Microsoft head Bill Gates has staged another battle in the war of Microsoft versus the network computer (NC), preaching the virtues of Microsoft's recently announced NetPC and its Zero Administration Windows system.
"Microsoft has two top priorities that will make it easy to manage a set of PCs and to deploy software," said Gates in a keynote address at Gartner Group's European Symposium/ITxpo 96.
"The first is Zero Admin Windows, to keep the unique administration tasks on the server. What we call Zero Admin Windows is something we will roll out in the second half of 97," Gates says.
The NetPC is Microsoft's other top priority, says Gates. The NetPC is Microsoft's competitive response to the network computer, or NC, backed by Oracle and other vendors.
Last week Microsoft announced the NetPC when Microsoft vice-president Paul Maritz confirmed that users will be able to boot Microsoft's device from either its hard drive or the network.
On the same day, Microsoft also announced its Zero Administration initiative to put systems control back in the hands of centralised IS administrators. A main feature of the NetPC is that, through Zero Admin Windows, the device will update itself automatically when the computer is booted and will seek the latest code and drivers from a server, intranet, or the Internet, Microsoft says.
"The key difference between an NC and a NetPC with Zero Admin Windows is that an NC does not run today's applications, it says 'Rewrite all your applications', something which users aren't going to want to do or wait for, Gates says.
Continuing his campaign to refute that NCs are cheap to maintain, he points out that although the cost of an individual NC may be lower than the cost of a PC, there are server and administration costs involved with NCs. "It's just that the administration is all done on the server", which leads people to think that NCs are uncomplicated and inexpensive.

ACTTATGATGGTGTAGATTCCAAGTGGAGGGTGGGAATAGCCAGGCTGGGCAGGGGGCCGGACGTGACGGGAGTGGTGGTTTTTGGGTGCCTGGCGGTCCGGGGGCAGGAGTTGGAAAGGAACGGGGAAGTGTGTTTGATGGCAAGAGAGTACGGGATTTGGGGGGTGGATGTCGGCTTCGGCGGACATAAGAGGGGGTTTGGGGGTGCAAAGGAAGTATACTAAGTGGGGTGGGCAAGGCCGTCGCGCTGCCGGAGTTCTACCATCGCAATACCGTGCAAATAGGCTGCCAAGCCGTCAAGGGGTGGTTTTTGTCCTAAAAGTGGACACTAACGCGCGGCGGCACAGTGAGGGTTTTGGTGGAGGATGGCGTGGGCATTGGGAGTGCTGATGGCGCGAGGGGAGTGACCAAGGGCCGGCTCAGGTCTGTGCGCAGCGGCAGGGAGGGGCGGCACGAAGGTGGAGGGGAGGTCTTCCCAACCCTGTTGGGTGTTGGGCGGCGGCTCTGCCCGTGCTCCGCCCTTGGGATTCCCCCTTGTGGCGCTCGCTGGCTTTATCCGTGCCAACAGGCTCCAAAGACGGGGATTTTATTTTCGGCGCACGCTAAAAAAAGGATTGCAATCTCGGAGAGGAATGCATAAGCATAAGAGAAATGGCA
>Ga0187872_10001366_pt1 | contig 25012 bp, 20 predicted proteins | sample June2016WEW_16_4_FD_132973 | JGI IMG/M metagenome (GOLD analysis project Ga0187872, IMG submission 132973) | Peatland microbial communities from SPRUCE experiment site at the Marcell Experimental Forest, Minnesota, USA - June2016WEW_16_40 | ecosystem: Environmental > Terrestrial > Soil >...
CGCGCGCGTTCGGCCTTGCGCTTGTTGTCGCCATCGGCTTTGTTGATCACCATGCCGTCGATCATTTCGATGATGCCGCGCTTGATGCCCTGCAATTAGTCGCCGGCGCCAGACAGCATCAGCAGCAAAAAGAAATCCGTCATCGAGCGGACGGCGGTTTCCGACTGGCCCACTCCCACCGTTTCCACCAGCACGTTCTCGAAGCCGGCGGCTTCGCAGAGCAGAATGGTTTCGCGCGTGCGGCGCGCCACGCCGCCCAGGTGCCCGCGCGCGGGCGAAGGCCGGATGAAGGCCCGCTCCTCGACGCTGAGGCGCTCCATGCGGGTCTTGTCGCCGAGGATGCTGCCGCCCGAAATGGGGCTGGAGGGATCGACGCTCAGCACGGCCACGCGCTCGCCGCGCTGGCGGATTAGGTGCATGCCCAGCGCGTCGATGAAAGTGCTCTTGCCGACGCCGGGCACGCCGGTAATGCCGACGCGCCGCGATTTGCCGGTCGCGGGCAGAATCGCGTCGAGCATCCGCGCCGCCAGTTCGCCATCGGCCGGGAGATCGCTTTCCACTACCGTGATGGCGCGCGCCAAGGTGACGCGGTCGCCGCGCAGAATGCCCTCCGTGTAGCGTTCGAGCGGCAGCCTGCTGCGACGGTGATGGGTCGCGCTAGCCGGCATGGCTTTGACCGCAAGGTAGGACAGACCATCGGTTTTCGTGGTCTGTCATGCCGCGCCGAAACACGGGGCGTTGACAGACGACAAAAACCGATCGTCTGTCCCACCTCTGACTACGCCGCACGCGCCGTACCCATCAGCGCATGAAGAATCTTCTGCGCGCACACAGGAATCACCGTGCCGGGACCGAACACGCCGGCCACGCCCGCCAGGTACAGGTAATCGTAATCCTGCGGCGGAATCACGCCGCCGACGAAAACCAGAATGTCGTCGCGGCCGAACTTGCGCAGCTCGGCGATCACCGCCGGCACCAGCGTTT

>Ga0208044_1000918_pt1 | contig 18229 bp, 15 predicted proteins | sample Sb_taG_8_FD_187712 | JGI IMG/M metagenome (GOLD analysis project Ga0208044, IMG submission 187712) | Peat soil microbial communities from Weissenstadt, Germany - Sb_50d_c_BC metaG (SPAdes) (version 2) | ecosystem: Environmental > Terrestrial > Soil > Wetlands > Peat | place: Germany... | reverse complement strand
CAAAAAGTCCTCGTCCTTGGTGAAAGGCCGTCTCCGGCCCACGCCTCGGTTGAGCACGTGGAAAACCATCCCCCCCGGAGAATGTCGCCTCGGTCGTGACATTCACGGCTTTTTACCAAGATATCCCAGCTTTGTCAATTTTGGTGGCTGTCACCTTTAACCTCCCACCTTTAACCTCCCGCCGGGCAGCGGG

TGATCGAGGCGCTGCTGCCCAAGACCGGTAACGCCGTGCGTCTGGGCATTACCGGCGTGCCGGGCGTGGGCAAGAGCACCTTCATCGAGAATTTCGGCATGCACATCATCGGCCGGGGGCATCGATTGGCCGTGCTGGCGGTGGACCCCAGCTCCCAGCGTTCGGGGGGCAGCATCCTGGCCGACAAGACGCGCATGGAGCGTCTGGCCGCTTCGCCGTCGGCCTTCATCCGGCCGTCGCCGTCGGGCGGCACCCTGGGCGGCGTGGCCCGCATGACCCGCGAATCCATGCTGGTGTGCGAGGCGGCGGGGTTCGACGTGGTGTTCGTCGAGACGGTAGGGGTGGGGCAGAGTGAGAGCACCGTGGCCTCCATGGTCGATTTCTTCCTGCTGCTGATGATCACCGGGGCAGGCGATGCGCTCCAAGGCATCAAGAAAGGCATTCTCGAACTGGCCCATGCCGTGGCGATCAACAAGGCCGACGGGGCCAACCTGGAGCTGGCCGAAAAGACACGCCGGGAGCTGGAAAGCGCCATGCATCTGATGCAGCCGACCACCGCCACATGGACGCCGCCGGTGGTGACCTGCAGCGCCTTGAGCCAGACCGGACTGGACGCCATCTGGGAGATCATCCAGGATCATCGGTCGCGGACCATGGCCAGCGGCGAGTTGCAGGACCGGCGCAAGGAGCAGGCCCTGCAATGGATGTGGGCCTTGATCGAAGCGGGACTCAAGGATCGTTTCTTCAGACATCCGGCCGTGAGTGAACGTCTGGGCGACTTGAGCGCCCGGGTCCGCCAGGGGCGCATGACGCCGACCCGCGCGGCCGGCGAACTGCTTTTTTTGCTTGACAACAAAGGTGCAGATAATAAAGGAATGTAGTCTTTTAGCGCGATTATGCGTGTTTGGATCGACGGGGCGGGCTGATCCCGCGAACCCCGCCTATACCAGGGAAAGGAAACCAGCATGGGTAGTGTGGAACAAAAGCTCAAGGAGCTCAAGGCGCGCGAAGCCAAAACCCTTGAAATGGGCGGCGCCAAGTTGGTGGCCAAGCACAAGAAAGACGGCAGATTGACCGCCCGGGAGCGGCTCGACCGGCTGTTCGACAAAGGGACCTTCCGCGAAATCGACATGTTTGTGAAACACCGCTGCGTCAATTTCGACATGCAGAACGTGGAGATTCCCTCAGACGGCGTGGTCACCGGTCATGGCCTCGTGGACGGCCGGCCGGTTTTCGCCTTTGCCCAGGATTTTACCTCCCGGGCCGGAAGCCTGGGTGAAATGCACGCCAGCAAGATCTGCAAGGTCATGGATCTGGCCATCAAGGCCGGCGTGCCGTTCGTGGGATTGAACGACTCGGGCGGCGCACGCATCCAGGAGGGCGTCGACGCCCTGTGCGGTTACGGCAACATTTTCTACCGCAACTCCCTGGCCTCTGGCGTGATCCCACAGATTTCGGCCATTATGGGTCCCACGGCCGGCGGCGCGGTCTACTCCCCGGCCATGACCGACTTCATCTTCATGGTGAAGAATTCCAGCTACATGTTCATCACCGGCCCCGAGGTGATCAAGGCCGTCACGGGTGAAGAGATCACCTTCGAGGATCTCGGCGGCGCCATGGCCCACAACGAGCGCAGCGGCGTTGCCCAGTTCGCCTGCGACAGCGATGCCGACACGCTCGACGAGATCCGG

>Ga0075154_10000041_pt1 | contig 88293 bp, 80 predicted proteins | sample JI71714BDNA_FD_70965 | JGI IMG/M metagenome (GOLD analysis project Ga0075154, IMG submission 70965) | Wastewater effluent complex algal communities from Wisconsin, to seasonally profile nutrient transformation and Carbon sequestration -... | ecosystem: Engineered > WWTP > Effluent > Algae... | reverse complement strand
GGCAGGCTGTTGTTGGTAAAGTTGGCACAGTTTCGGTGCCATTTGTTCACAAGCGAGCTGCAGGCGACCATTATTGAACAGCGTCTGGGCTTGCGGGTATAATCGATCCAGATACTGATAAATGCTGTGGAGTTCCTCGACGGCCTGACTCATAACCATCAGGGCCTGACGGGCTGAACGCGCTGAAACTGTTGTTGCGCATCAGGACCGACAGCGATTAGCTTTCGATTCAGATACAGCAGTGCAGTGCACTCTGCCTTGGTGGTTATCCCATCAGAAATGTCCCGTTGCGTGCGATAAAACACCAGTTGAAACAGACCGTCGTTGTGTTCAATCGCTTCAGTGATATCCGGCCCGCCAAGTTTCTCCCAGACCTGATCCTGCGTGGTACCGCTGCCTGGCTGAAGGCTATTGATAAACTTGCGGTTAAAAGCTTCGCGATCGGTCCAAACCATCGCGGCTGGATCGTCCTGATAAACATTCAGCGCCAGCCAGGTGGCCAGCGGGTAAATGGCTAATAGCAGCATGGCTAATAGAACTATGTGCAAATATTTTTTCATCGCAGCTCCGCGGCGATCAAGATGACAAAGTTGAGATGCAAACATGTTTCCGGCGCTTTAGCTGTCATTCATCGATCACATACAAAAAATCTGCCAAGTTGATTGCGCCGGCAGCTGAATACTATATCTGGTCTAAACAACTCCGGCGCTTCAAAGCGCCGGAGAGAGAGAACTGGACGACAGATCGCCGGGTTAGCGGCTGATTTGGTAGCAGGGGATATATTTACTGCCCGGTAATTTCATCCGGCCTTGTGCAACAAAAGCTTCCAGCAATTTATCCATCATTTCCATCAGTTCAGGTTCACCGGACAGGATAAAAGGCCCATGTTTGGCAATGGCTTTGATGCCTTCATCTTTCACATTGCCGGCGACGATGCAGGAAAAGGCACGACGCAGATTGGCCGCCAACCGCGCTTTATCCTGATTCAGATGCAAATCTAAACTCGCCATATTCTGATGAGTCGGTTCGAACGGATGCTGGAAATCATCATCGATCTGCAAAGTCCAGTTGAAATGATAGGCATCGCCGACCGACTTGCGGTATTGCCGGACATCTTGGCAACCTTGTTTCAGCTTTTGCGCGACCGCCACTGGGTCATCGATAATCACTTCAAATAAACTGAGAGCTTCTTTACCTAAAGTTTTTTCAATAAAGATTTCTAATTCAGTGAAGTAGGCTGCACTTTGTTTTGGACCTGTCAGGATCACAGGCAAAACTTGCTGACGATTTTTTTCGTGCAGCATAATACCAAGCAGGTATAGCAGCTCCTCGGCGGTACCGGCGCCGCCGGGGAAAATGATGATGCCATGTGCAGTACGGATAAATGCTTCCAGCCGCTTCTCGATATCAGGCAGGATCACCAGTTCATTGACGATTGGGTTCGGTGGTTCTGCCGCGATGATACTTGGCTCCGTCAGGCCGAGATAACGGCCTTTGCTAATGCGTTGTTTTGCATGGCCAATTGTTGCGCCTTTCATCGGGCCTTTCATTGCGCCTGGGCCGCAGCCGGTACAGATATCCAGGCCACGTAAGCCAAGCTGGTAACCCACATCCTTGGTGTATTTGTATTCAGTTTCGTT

"We don't burden the network or the server. Ninety-five percent of your requests are serviced locally with the NetPC. NCs will be like Unix," Gates says. "The OS will be different. You'll find yourself getting the same level of portability as in the Unix world."
On other issues, Gates says that although Microsoft is working to make NT 64-bit compatible, it will not require users to have 64-bit processors to run NT in the future.
"We won't require 64-bit machines for new versions of NT. NT will continue to target today's 32-bit machines," Gates says.
And, Microsoft will continue to focus development efforts improving human interaction with computers.
"Of our US$2 billion spent annually in research and development, a significant amount is going into natural interaction, such as voice recognition and PCs that can see and recognise users", Gates says.